To update the operating system, go to the Apple menu in the top left corner of the screen and select System Preferences. Choose System Update from the third pane and complete any outstanding updates by clicking the Update Now button. You can also opt for automatic updates by checking the box at the bottom of the window.
If you’re in doubt about whether to upgrade to the most recent macOS, read our guide on macOS Catalina to support your decision-making. Alternatively, you can perform a clean macOS reinstall by factory resetting your Mac.
If an application is out of date, it may start frequently crashing or become incompatible with your MacBook’s software. Check if any updates are available for your applications in the App Store — open the main page and click on “Updates” in the left-side pane. Click on Update on all applicable programs.
Bear in mind that macOS Catalina utilizes the 64-bit system, which means that any app that runs on the 32-bit system will be incompatible with it and will not open. In this case, an update won’t do anything. The reason you might have missed it is because the previous versions could operate both types of system.
To check if an app is 32-bit or 64-bit, open Activity Monitor (Applications → Utilities → Activity Monitor) and look at the Kind column in the CPU tab. If an app is 32-bit, go to its developers website and see if they offer a 64-bit version.
Repair Disk Permissions
Disk permissions define what a certain process is allowed to do on your Mac. They are usually set by default, but during the use of a program its permissions sometimes may change. If the permission changes are damaged, they can cause problems.
How to repair disk permissions:
1. Open Disk Utility. You can search for it in Spotlight (Control + Space) or go to Applications → Utilities → Disk Utility
2. Select Macintosh HD in the sidebar on the left
3. Click on the First Aid button and then click Run
The First Aid examines your Mac’s hard drive for problems in various areas and automatically repairs them. If any issues are left unresolved, you’ll get a notification. Then rerun First Aid until no problems are detected.
Turn off FileVault
FileVault is an important safety feature built into your Mac which encrypts all of your data, protecting it from hackers and viruses. However, it consumes a lot of your system’s power and can cause problems, including Mac not shutting down.
You can try turning it off temporarily to fix the issue. Go to Apple menu → System Preferences → Security and Privacy. Proceed to the FileVault tab and click on Turn Off. Attempt restarting your computer again — we recommend you turn encryption back on.
Check for Malware
Viruses can cause all sorts of system glitches on your Mac, sometimes leading to a complete drop in its usability.
Watch out for signs of malware:
- Unusually low operation speed
- High CPU usage (check in the Activity Monitor app)
- Files disappearing or unknown files showing up
- Disturbing pop-up ads and windows
- Unusual browser startup space
If you think your Mac has been infected with malware, trying to get rid of it on your own is a waste of time. We recommend choosing antivirus software for Mac.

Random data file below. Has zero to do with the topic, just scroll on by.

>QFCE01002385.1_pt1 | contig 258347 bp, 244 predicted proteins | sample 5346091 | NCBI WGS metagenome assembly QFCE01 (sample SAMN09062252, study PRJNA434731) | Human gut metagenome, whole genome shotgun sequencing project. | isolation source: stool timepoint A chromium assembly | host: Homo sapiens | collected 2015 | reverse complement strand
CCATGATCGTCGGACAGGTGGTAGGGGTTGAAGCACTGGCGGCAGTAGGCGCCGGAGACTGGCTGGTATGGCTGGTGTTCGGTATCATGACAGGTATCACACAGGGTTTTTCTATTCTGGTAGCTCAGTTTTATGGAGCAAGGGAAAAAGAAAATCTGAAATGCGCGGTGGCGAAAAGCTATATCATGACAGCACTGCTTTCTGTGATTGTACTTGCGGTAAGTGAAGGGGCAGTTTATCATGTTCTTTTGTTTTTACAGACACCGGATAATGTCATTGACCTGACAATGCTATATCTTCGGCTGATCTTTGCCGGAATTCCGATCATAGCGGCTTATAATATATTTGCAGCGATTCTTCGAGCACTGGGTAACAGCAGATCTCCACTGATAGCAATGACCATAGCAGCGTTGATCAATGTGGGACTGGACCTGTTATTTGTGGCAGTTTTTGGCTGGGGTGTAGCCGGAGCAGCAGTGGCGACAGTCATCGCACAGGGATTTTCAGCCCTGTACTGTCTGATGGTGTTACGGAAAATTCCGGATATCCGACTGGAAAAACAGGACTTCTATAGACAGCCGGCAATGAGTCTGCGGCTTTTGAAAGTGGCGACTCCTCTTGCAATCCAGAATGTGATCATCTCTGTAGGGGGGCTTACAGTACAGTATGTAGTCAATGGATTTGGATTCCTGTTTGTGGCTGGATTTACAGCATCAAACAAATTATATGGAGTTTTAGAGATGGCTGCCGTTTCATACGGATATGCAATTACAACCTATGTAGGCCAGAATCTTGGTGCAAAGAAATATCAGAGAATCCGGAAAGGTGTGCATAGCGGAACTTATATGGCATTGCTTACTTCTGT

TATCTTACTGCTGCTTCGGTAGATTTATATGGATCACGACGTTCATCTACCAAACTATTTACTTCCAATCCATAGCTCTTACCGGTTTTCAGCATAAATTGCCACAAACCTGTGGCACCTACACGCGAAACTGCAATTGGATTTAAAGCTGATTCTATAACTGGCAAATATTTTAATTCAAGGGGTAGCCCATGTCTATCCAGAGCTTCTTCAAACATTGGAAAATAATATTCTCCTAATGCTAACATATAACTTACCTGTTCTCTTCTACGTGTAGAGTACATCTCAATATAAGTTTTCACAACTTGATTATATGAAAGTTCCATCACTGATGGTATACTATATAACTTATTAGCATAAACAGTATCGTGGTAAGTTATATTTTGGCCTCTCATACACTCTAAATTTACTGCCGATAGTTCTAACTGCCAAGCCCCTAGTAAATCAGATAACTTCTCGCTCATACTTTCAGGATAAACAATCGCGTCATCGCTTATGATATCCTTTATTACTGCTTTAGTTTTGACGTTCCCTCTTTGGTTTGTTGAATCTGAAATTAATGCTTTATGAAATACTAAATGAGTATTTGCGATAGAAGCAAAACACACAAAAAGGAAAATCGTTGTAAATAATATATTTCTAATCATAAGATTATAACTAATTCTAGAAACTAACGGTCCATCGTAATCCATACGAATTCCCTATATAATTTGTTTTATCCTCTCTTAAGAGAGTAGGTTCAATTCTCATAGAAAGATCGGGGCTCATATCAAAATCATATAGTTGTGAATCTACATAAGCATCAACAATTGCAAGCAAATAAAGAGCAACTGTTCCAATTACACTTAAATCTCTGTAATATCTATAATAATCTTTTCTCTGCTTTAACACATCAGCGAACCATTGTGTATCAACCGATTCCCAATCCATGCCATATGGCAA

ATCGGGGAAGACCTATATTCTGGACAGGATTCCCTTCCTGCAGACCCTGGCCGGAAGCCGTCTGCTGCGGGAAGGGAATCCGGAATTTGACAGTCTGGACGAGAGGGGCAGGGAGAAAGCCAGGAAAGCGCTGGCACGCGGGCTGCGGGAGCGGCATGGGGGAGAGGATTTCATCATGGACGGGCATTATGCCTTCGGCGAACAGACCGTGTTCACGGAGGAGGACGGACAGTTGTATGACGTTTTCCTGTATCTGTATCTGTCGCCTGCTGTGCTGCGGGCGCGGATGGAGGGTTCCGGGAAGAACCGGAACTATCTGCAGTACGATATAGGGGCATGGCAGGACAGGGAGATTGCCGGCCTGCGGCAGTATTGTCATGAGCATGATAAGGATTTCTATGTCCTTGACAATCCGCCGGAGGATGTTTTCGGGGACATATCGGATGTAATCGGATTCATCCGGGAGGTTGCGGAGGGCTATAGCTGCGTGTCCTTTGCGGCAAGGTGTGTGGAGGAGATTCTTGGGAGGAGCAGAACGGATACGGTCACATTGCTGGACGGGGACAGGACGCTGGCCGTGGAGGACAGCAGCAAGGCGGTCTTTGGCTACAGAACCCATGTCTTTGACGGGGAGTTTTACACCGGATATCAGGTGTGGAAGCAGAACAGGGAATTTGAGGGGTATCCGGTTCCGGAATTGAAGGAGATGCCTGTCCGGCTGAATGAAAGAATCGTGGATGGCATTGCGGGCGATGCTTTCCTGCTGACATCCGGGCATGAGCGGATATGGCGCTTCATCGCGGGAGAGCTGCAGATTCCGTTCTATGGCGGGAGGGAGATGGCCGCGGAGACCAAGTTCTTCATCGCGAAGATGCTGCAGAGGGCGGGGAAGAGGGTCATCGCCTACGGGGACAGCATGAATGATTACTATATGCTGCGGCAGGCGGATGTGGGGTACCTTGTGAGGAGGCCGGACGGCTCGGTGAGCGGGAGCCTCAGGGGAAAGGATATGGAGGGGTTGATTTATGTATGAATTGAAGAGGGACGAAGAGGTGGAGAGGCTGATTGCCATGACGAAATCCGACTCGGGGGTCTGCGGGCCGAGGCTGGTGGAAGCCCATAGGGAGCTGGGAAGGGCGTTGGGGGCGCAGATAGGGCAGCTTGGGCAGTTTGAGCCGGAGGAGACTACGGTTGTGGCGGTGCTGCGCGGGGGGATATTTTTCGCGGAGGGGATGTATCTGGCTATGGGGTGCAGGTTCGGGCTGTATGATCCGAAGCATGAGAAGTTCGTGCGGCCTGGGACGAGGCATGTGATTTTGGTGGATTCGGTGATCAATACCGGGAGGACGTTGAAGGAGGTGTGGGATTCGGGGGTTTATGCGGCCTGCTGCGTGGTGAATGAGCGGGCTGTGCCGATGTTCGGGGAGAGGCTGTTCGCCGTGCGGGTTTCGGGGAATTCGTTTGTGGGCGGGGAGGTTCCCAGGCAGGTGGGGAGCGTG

Repair Startup Disk
Repairing the startup disk is not much different from repairing disk permissions. To do that, open Disk Utility (Applications → Utilities → Disk Utility). Then click on the View icon in the top left corner of the window. This will display all the containers and volumes of your internal drive. Click on your Mac’s startup disk — Apple SSD or Apple HDD. Then click on the First Aid button and run it.
Reset the System Management Controller (SMC)
The system management controller functions to operate low-level hardware components of your Mac, including the power button’s functioning. Naturally, resetting it can help if your Mac won’t shut down.
How to reset the SMC on a desktop Mac:
- Completely shut down the Mac and disconnect all peripherals
- Unplug the power cord and give it a minute
- Plug the cable back in and start up your Mac again
How to reset the SMC on a Mac with a non-removable battery:
- Shut down the Mac and unplug the charger
- Press and hold down Shift + Control + Option keys for 7 seconds. Then press the power button and hold all of the keys for 10 more seconds
- Release the keys and connect the Mac to the power
- Start up the Mac
How to reset the SMC on a Mac with a removable battery:
- Shut down the Mac and disconnect it from the power source
- Remove the battery
- Hold the power button for 10 seconds
- Put the battery back in and connect the Mac to a power source
- Restart the Mac
How to shut down my unresponsive MacBook?
To shut down your unresponsive MacBook, hold the Power button until you see a dialog window. Select the Shut Down option and give your Mac some time to close apps and processes. Note that you might lose unsaved changes in open apps and files.
Terminal offers another way to address the MacBook unresponsive issue. Go to the Applications > Utilities > Terminal and enter this command: sudo halt. The command will shut down your MacBook immediately. However, just like with the previous method, you will, most likely, lose changes introduced to the open apps and files.
How do I force my MacBook Pro to shut down without the power button?
If your Mac’s power button is glitching or doesn’t work, you can use a Terminal command to shut down your Mac. Go to Applications > Utilities > Terminal and paste the command sudo shutdown -h now - this will immediately turn off your Mac, but any unsaved data and documents will be lost.
Should I always shut down my MacBook?
As a rule, you don’t need to shut down your Mac all the time. You can put it to sleep and leave it to run maintenance tasks in the background. However, try restarting your Mac every once in a while to clear system caches and scan the computer for viruses.
- What to do if your Mac doesn’t turn on or startup
- Two ways to prevent your Mac from sleep
- What is safe mode and why do you need it
- All you need to know about Mac power management